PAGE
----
Although his government contract is not due to expire until May, the Cayman Islands Port Authority’s managing director has been shown the door by the board of directors.
Managing Director Paul Hurlston has been put on “gardening leave” – not reporting to the office, but still being paid – until the end of his contract on May 21, port chairman Errol Bush confirmed Tuesday. Mr. Bush said a letter informing Mr. Hurlston of the board’s decision was delivered to him during a Monday meeting.
“It was contemplated [previously] that we would do this, but we just wanted to wait until after the Christmas break,” Mr. Bush said.
The port chairman told the Cayman Compass in December of the board’s decision not to renew the current managing director’s six-year contract, which was approved in the waning hours of the former People’s Progressive Movement government administration.
“His contract was not an open contract. It ends in May 2015,” Mr. Bush said at the time. “He has to give us notice of his interest to renew. [The board], in turn, has to give him notice of our interest [in continuing the contract]. We did not want to renew his contract.”
Mr. Hurlston did not return Cayman Compass calls or emails seeking comment.
A page-and-a-half advertisement appeared in the Cayman Compass on Friday trumpeting the achievements of Mr. Hurlston during a career that began in 1992 when he was named port assistant director.
“The port director looks back on some of his achievements which has directly given rise to … the Port Authority of the Cayman Islands now being one of the top five cruise ports in the Caribbean and also one of the most efficient cargo handling ports,” the advertisement read.
The ad lists a number of Mr. Hurlston’s achievements since August 2001 in the areas of management, cargo operations, new projects, cruise operations and human resources.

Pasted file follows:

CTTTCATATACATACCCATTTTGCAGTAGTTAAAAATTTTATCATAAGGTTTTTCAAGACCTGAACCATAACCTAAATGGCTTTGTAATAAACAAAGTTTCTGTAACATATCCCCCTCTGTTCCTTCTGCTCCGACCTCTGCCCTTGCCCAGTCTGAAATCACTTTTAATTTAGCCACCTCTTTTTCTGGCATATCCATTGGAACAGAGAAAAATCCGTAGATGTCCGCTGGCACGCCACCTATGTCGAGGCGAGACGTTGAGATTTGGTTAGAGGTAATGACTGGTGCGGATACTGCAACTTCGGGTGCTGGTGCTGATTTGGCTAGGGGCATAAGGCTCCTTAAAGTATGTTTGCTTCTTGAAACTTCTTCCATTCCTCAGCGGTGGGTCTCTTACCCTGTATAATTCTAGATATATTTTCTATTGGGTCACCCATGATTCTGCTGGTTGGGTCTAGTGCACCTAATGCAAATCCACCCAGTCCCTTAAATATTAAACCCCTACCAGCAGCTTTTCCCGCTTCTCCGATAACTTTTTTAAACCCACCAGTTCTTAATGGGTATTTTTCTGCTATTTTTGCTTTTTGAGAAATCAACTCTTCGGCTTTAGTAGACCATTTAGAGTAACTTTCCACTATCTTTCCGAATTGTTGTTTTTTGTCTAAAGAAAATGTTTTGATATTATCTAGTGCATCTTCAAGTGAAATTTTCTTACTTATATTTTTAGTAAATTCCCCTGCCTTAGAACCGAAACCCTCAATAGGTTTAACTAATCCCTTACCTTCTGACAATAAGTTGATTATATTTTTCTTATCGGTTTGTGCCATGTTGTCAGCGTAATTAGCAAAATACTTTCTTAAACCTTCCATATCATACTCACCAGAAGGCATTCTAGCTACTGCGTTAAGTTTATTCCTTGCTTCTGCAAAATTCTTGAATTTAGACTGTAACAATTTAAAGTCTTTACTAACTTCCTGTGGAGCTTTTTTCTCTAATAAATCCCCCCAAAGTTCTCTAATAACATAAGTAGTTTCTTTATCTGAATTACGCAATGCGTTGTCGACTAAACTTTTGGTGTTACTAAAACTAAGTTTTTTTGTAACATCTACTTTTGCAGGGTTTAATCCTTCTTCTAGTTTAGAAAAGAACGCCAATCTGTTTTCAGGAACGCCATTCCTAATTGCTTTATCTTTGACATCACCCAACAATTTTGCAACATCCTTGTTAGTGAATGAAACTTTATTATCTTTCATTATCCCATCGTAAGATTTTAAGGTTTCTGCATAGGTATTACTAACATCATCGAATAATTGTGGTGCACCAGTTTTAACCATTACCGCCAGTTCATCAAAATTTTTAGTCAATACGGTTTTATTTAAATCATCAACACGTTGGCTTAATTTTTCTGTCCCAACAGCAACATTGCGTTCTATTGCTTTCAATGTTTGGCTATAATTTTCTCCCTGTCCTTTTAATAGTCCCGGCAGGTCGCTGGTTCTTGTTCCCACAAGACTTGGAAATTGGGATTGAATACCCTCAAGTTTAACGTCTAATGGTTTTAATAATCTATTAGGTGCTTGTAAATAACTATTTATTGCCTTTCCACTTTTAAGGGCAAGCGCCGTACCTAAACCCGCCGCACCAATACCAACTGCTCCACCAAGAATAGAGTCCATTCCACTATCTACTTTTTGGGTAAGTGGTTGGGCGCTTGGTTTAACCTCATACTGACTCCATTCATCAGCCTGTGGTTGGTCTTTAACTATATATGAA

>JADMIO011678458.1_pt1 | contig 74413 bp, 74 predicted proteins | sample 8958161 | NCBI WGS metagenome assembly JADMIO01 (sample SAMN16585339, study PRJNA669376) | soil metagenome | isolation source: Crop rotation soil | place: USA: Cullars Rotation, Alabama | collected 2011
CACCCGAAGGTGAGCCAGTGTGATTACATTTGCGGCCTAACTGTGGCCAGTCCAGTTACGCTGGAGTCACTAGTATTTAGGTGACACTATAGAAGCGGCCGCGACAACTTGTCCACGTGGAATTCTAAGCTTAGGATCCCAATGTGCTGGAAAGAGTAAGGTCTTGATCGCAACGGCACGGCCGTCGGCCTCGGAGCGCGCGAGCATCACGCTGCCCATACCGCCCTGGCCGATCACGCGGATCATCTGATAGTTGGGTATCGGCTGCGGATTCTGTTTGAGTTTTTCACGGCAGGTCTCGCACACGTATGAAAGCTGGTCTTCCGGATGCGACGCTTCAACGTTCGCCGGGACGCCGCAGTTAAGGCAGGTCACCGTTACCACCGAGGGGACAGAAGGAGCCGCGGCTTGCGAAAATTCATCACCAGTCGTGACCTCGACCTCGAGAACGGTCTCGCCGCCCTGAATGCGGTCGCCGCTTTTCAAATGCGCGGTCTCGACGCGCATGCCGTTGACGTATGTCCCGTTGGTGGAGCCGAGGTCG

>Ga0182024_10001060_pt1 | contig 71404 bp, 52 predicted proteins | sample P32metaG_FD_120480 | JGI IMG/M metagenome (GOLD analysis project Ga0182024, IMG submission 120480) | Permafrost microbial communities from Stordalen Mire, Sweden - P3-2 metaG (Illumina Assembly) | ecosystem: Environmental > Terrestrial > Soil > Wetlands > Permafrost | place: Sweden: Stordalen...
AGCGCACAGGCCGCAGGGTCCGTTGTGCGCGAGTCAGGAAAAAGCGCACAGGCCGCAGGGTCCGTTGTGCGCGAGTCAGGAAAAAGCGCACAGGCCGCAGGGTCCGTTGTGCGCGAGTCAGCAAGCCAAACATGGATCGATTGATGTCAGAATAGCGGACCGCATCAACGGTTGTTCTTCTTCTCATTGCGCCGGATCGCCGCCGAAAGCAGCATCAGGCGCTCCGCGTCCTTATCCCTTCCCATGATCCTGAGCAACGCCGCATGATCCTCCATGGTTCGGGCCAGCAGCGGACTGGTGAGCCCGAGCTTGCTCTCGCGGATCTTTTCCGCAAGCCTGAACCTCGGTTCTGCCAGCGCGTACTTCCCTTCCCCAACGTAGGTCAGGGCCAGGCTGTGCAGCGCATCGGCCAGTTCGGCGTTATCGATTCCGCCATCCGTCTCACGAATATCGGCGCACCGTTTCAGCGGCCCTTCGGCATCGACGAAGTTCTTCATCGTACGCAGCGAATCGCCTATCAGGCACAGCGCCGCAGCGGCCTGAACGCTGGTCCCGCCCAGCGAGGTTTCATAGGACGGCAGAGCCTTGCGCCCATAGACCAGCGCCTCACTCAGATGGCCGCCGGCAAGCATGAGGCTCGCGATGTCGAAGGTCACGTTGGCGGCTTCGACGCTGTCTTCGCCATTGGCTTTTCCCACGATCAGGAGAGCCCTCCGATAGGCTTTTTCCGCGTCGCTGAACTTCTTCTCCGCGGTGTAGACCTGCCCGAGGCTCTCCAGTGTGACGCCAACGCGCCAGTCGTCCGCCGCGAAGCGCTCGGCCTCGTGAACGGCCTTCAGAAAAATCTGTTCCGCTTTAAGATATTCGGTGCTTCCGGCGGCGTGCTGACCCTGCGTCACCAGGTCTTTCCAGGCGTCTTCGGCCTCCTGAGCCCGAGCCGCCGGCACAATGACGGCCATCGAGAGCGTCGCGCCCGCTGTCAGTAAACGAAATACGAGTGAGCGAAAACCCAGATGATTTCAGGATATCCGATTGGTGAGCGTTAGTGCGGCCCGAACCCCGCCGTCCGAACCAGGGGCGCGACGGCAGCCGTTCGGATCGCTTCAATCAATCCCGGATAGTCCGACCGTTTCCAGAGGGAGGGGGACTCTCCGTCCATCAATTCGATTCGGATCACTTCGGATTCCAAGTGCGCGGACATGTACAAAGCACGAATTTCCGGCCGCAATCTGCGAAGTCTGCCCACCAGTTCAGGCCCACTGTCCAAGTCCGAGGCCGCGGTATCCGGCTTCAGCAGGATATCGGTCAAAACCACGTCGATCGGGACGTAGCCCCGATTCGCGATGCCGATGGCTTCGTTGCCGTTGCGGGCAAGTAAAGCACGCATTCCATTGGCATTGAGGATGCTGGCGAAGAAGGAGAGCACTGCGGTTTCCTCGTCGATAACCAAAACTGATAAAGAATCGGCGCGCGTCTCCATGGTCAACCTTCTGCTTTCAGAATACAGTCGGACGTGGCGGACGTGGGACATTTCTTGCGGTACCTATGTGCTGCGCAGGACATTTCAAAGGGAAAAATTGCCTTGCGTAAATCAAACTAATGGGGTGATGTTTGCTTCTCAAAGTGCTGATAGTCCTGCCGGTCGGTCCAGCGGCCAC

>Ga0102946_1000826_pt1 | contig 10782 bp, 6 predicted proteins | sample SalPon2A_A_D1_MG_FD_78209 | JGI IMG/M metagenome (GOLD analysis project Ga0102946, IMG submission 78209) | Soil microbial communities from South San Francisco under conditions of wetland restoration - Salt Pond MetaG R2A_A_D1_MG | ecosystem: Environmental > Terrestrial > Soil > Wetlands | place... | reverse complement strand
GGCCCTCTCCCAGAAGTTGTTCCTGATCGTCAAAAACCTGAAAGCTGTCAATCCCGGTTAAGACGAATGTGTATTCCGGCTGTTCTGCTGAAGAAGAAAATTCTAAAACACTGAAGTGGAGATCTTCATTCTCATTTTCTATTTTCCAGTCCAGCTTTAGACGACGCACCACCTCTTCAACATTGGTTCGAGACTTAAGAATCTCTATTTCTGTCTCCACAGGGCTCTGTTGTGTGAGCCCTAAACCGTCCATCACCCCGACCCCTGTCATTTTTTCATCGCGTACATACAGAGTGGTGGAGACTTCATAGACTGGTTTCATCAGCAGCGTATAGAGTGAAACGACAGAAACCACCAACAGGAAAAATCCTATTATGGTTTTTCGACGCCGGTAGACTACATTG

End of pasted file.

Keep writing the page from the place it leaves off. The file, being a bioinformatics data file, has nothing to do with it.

Mr. Hurlston’s departure comes against the backdrop of persistent rumors of sweeping changes at the port authority, as well as remarks made in Legislative Assembly last year that all port staff members would have to reapply for their current jobs. Opposition Leader McKeeva Bush said port staffers “had every right to be concerned” about their jobs.
Deputy Premier Moses Kirkconnell read a letter in the Legislative Assembly, signed by the port board, which indicated that talk of staff changes had been chalked up to a “malicious rumor.”
The port authority hired accounting firm Deloitte, via a tendering process, to perform what the deputy premier termed an “organizational review” at the authority, aimed at “getting us back on better financial footing.”
The port authority has reported significant financial losses in two consecutive fiscal years from which government auditors indicated it may not easily recover. In the 2012/2013 fiscal year, the public agency lost more than $2.6 million.
Premier Alden McLaughlin has said financial performance at the port through the first three months of the current 2014/15 fiscal year appeared to be making a turnaround, but the full year’s results won’t be known until next summer.
Auditor General Alastair Swarbrick noted in his evaluation of the agency’s financial statements between 2011 and 2013 that the losses prompted significant concern about the port’s ability to continue operating.
“Given that the port authority has already increased fees in 2010, there is limited room for further maneuver on the revenue generation side, if the expected downward trajectory of cargo and cruise passenger volumes continues,” Mr. Swarbrick said. “The likely options include staff rationalization and direct government support to sustain operations.”
Errol Bush did not paint such a grim financial picture last week, but agreed that losses totaling millions per year could not be sustained ad infinitum.